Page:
I am a list maker; it helps me put boundaries around projects and set short term priorities. It’s also useful for organizing long-running projects, whether house maintenance or thinking about how I’ll approach my Movember campaign. Starting at the head of the year, I make notes about men’s cancers, mental health, and personal stories that motivate and inform my involvement with my singular fundraising effort for the year. Along with my leather journal of ticket stubs and concert notes, it’s something upon which to reflect.
At the peak of pandemic concerns, cancelled summer plans, a sore lack of live music, and considerations of our new reality, I found out my cousin David was being treated for prostate cancer. It was a gut punch. I didn’t add much else to the Movember list, because that news inverted my scientific order of the universe.
David is three years older than me and has been my nerd hero for the last 45 years. He made it acceptable to be nerdy in our family, an identity that I craved as one of the youngest of fourteen cousins. He gave me my first computer programming books (a primer on assembly language and later a BASIC book, both of which I’m fairly sure were long-term borrowed from a library). He taught me how to program, and exposed me to the elegance of understanding hardware at a very low level. David had some minor infamy in high school for spinning the reels on the PDP-8 (donated by Bell Labs) tape drive at high speed until he melted the tape (it’s family apocrypha, reality may differ, but also the backstory of mild bad-assery). When he went to MIT, my weekly diet of nerd bits slowed down, only to be bounced to a higher orbit when he presented me with my own MIT tee shirt.
Three years later, we found ourselves on the Princeton campus together, where I find him playing guitar in one of the cafes or clubs, generating dissent at the Graduate School’s “high table” customs, re-opening the Grad School pub (the “Debasement” in every connotation of the word), and challenging the scientific and engineering status quo. When David passed his general exams, we got drunk at lunch (and I proceeded to take an history final exam mildly buzzed, pressure-testing the lower bounds of “pass” but giddy with joy). His PhD research in amorphous silicon cells led to careers with companies that made all manners of display, photographic, and energy devices; when you see the news commentators standing in front of large interactive multi-screen displays, there’s a lot of David’s innovation shining through.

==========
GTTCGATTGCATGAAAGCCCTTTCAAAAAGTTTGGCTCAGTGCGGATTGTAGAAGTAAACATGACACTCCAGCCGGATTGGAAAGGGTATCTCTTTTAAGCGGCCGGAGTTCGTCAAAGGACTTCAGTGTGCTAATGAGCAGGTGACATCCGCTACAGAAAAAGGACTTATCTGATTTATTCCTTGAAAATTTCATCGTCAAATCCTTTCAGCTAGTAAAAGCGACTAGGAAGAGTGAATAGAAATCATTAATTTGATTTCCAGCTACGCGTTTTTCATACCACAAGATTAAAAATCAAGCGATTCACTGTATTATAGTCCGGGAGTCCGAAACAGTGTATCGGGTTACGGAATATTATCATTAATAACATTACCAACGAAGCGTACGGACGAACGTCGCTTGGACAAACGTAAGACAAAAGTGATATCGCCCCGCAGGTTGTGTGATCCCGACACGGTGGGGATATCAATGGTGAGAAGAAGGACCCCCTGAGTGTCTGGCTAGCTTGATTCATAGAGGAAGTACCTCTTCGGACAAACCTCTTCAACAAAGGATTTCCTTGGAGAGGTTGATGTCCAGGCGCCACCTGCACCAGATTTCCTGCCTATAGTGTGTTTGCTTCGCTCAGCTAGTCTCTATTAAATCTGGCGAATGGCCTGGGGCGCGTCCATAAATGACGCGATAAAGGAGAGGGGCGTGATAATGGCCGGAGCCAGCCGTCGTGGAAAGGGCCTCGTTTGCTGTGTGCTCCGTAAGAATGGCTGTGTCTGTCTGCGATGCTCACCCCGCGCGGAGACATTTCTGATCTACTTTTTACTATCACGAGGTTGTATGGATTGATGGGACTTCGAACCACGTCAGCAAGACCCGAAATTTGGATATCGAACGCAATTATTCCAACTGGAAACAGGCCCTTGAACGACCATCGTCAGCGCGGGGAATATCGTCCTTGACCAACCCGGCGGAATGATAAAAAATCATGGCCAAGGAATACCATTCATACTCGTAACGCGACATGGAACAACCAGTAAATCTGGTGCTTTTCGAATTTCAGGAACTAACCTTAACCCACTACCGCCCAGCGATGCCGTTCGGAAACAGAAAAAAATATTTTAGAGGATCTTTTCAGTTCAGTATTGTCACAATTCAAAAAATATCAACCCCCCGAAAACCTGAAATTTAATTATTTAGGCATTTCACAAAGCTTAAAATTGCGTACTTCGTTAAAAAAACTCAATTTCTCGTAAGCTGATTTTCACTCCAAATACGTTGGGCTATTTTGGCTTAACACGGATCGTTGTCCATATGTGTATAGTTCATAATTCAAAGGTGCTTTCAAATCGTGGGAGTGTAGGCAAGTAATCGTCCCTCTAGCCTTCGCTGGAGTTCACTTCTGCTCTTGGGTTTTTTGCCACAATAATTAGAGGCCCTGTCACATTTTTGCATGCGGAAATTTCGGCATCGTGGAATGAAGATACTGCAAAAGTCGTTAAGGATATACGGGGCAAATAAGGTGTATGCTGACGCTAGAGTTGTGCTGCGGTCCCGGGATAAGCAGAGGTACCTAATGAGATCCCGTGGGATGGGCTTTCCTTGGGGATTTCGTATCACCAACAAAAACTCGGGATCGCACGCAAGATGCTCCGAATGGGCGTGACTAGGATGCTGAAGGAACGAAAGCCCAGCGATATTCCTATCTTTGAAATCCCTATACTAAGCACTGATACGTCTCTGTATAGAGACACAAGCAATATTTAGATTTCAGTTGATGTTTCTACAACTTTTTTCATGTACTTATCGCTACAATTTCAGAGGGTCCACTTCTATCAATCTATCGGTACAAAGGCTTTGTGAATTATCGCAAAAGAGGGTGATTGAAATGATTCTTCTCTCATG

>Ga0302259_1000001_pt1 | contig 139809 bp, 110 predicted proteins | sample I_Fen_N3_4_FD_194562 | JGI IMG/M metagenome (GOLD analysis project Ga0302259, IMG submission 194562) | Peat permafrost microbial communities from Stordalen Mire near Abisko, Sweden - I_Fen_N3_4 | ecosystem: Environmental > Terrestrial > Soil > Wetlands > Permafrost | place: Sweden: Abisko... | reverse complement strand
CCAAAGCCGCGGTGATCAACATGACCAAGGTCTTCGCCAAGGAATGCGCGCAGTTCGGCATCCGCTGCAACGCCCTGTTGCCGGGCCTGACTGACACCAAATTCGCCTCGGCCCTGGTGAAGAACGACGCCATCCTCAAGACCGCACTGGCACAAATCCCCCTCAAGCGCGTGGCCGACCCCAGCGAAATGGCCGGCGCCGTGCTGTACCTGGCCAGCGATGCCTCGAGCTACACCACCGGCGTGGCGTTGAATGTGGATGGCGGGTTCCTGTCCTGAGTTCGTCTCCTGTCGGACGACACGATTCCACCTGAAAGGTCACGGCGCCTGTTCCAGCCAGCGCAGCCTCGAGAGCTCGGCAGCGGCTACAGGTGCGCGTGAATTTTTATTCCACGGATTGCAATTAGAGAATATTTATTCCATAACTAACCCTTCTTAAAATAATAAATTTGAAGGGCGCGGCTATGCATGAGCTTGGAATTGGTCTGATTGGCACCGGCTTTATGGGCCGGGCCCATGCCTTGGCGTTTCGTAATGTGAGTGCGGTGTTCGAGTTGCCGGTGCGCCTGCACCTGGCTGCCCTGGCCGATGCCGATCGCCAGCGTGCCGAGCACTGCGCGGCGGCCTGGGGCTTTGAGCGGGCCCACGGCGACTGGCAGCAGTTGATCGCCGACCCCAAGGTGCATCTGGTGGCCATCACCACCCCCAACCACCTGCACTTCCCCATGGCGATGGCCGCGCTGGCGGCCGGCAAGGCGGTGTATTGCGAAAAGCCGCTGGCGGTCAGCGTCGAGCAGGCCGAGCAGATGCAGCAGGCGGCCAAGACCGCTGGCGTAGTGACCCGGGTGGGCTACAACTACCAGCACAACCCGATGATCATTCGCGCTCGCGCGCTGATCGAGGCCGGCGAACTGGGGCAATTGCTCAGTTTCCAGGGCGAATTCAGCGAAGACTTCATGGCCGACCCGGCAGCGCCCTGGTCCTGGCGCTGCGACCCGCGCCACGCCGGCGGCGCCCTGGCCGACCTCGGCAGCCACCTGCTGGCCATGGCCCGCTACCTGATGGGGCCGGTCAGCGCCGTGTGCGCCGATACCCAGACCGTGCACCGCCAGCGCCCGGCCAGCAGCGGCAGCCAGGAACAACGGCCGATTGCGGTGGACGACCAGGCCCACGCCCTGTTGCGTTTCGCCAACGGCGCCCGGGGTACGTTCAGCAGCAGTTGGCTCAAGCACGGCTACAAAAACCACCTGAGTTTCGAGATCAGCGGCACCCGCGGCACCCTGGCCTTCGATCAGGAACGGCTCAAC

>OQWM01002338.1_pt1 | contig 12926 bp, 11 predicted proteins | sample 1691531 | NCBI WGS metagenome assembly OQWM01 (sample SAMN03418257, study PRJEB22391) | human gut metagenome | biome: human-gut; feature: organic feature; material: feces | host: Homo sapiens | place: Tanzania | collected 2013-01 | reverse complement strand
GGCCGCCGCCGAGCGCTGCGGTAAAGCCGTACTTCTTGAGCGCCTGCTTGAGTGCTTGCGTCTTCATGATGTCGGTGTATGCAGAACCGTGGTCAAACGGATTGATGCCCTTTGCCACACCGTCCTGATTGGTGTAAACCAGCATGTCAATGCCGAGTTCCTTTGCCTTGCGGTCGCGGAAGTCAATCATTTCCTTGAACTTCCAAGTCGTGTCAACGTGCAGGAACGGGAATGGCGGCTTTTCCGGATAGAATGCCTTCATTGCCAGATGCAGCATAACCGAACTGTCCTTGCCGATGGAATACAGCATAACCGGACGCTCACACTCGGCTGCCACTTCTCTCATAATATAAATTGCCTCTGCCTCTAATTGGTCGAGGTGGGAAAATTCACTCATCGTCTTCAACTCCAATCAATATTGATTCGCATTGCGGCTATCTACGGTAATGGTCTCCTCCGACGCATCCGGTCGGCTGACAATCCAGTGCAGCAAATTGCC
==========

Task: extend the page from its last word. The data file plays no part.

Living on opposite coasts, we don’t see as much of each other as we did during the regular cadences of Thanksgiving and Jewish holidays, interspersed with other life events, so it falls to a steady stream of mental reminders — any song by Renaissance (he was the first to play “Live at Carnegie Hall” for me), the mention of the word “derrick” (what happens when you have a substitute metal shop teacher, don’t ask), a small car dent (memories of a Sunday spent trying to pop one), Steve Howe’s “Mood For A Day” (a song he learned with uncanny ease), a poorly maintained miniature golf course (we may have accelerated its demise), my old computer books that I can’t bear to recycle.
I always thought David made his own luck; no matter how things seemed stacked against him he found a way to persevere and win.
At one point in his thesis work he needed a high-end vacuum pump not to be found at Princeton, or anywhere else in the US. Ordering one from the manufacturer would mean missing the Dean’s date for completing his work, so David hopped on a plane to Germany, picked up the pump, and flew home with it like a companion animal only to find that he needed an import license to avoid several thousand dollars in duty. A few days later, a properly imported pump and David were back in the E-Quad basement, with enough runway to take off with a PhD.
David has dealt with his cancer the way he made his own luck in every thing else — with diligence, precision, broad thinking, an incredible attitude and enough humor to keep an entire family laughing. A few weeks post surgery he was out for a hike in the Pacific Northwest. He inspires me in different ways, as our perspectives age, and always makes me think of creating opportunity when pure luck doesn’t suffice.
This is why I Mo My Own Way. Sometimes we need the science and the support provided by the Movember Foundation to back up our luck. And it’s easier than flying a vacuum pump over the Atlantic.